When I was a kid, I had a beautiful desk in my bedroom. White with gold trim, it had the hutch overtop for knickknacks and books and all that jazz. I honestly don’t think I EVER saw the top of that desk. Piles and piles of papers, books, projects, you name it. So all of my homework was done flopped across my bed.
When I was in elementary school, Common Core didn’t exist, but instead, “Learning Styles” was quite the hype and the promoted educational strategy. Money was spent and classes taught on how to create multiple types of learning environments for various learning styles in one classroom setting. What this really equated to was bean bags in the back of the room.
The bean bags were supposed to be for kids who didn’t learn well sitting at a desk, but since we were all conditioned to sit at desks, the comfy goodness of the pillows and rug instead became a reward. Get good grades, finish that assignment… and THEN, you can get away with doing your work in a bean bag. Being blessed as a quick learner (please don’t ask me to shoot a basketball, but sure, I’ll take that quiz for you!), combined with a ridiculous dose of competitive nature and an unhealthy splash of perfectionism, I often earned my spot in the reading corner before classmates. So a good portion of my work was done in the relative body-hugging comfort of styrofoam beads covered in pleather. I remember classmates begging the teacher for a turn and asking if they could please, please, PLEASE, do their math on a bean bag. But the problem was… they never actually DID their math when they were working on a bean bag. They just played around, then had to go back to their desk, dejected and with extra homework. See, the issue wasn’t just about location – it was about the discipline to do good work in whatever location you were placed.
Fast forward to today.
My desk can best be described as “organized chaos.” I know everything that is in that giant pile. I even know about where in the pile it is. But yeah… there’s still a giant pile. That same discipline and the social pressure to “adult” has certainly confined my chaos into a smaller percentage of desk landscape, but let’s be honest, I still don’t like sitting at my desk! So recently, we (and by we, I mean my husband) were able to clear out some space in a small loft in my office, and add in some much-needed bookshelves and a comfortable chair. Not much else fits up here (yes, I’m typing from my chair), but let me tell you – I’ve been SO productive up here! And as long as I don’t turn the ceiling fan on while I’m up here, I should keep all my limbs while getting some writing done. I now rotate during the day from one seat to another just to jump-start my brain and allow me to focus and get my work accomplished in a timely manner.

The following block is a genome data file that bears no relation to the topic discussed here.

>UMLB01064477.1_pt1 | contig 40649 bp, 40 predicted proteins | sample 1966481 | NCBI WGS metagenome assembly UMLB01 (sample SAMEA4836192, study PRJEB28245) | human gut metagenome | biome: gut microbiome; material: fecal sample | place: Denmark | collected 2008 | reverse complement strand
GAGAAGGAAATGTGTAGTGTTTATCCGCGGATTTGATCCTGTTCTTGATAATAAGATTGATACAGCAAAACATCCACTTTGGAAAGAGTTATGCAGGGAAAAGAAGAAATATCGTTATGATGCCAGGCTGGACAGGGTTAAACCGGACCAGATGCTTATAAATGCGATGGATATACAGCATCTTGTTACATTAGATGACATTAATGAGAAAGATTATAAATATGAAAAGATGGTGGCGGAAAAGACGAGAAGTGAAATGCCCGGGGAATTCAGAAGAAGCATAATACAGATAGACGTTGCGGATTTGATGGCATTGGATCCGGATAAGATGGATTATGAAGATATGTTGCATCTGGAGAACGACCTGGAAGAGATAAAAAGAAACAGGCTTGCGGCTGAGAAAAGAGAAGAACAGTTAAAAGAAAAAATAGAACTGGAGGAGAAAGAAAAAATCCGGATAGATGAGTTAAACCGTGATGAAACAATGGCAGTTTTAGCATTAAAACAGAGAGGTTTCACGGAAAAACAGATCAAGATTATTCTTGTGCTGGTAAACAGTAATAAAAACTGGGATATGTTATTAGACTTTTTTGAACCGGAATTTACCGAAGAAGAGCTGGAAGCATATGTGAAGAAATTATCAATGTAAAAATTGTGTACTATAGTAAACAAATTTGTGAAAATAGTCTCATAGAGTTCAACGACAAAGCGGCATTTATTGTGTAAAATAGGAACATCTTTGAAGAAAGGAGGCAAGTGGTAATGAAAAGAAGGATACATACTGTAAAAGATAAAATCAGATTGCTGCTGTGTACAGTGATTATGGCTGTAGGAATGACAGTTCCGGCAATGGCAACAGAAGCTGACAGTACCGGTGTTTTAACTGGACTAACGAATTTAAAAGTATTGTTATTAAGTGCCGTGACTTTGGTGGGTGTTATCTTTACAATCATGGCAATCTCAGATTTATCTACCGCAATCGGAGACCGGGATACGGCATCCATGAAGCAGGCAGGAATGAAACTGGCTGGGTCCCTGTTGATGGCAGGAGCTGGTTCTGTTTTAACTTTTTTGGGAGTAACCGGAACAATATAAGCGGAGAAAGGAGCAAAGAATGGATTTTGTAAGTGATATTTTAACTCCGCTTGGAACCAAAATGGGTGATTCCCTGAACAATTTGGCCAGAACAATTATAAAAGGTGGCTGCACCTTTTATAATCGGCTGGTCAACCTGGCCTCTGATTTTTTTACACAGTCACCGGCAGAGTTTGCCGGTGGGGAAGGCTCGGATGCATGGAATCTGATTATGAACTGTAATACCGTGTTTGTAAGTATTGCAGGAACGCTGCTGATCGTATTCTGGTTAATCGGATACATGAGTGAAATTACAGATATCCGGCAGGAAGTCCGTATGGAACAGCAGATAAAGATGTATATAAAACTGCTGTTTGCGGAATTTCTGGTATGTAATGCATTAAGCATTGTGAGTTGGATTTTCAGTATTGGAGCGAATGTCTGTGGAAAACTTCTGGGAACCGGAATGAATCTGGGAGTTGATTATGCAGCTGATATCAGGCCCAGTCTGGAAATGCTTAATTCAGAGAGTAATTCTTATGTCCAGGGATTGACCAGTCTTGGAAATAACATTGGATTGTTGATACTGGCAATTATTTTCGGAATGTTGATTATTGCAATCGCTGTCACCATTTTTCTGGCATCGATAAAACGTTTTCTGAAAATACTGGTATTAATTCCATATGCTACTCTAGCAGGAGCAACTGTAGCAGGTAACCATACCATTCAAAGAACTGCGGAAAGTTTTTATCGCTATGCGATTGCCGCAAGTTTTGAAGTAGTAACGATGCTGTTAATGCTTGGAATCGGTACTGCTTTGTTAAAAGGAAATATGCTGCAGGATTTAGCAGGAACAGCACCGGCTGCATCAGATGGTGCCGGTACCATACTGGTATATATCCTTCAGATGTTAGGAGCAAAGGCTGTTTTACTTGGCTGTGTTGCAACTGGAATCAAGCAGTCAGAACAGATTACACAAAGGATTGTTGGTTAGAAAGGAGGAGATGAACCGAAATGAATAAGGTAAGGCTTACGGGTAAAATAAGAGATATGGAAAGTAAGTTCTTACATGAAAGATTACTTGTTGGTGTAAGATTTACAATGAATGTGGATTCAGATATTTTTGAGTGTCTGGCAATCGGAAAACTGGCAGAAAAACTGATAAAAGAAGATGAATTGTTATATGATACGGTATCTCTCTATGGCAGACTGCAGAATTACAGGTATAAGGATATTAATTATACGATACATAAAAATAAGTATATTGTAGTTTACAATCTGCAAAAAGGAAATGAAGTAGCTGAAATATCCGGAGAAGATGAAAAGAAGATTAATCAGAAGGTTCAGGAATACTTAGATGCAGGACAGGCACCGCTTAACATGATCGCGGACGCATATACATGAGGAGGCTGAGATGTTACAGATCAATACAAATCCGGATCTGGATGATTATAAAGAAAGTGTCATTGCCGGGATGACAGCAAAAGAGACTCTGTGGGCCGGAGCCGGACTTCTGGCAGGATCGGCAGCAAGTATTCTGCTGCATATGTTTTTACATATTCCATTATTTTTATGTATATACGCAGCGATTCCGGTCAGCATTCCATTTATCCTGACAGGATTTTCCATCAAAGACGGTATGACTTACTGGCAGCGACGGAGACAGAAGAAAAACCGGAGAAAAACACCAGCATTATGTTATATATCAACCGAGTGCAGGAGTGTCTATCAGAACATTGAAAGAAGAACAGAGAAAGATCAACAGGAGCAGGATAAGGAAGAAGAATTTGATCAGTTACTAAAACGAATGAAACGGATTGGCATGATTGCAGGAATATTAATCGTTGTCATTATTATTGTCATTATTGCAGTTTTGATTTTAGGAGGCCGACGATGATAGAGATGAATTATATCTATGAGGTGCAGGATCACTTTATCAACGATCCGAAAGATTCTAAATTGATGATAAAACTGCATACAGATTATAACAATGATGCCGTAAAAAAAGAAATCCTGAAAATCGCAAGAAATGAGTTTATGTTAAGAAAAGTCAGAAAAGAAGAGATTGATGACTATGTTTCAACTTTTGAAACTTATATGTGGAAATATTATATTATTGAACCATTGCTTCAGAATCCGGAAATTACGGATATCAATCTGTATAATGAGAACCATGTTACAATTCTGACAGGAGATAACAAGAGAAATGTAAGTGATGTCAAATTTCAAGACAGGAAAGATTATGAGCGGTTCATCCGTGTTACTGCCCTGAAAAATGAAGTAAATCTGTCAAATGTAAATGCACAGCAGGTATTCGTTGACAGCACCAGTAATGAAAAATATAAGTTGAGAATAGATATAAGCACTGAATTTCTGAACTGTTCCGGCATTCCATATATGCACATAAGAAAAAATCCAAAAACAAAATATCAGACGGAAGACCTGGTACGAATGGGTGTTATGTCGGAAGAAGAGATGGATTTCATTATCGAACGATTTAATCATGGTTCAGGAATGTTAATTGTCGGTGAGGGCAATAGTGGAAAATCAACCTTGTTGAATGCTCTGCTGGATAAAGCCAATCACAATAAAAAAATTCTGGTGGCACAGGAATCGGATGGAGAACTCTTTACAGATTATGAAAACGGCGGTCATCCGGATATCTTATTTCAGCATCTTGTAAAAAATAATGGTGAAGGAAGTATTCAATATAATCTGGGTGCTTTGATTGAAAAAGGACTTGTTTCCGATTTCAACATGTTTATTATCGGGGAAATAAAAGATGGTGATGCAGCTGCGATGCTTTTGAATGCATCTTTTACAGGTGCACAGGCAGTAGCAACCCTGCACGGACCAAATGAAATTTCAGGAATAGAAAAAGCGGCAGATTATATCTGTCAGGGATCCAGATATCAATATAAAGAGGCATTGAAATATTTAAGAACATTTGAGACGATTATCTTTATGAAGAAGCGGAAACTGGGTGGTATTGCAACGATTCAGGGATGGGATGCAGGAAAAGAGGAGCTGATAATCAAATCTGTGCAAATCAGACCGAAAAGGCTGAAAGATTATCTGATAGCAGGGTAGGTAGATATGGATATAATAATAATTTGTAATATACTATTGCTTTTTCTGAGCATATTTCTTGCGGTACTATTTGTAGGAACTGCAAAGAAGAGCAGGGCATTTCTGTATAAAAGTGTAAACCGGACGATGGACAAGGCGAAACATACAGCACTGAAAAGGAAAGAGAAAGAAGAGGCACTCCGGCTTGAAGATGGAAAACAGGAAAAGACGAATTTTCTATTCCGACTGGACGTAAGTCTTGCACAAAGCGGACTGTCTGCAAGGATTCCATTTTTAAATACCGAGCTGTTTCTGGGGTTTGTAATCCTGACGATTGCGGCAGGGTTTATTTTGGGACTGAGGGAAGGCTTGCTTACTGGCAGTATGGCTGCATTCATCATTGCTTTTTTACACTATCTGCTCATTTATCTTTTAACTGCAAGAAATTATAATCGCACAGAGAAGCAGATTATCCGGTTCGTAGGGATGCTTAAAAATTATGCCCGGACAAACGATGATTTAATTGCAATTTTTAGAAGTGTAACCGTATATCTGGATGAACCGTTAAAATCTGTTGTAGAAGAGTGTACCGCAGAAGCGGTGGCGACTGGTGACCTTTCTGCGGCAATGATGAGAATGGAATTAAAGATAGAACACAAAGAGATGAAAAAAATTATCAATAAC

And lucky for me, I have the freedom to do this, because ministry is flexible and I learned how to work on a bean bag AND at a desk.
So what’s the point of this post? Sorry, it’s just so comfortable up here it makes it easier to be a long-winded blogger than when at a formal desk and an uncomfortable desk chair.
Location matters, but so does discipline.
I want each one of us to take a REALLY GOOD look at where we work best, and maximize our work time for greatest productivity for the Kingdom of God. Do you hate a desk? Maybe. But you can’t say you work better at Starbucks if what you ACTUALLY do at Starbucks is play on Facebook and surf funny memes and Jimmy Fallon’s latest awesomeness. If what you need is a more comfortable seat, get one in your office, and do work, son! If you need a standing desk instead of a sitting one, build one! If you need an iv of caffeine (no judging, I promise), find a great coffeehouse and turn off your wiFi so you have to focus on what you’re reading or writing.
Let’s be students of ourselves, and stewards of our time. You’ll be amazed how many more nights will be open for a social or family life, how bedtime won’t be pushed back by late-night sermon or project prep, when you are creating a space and a mindset that allows you to accomplish much.
So what about you – where do you work best?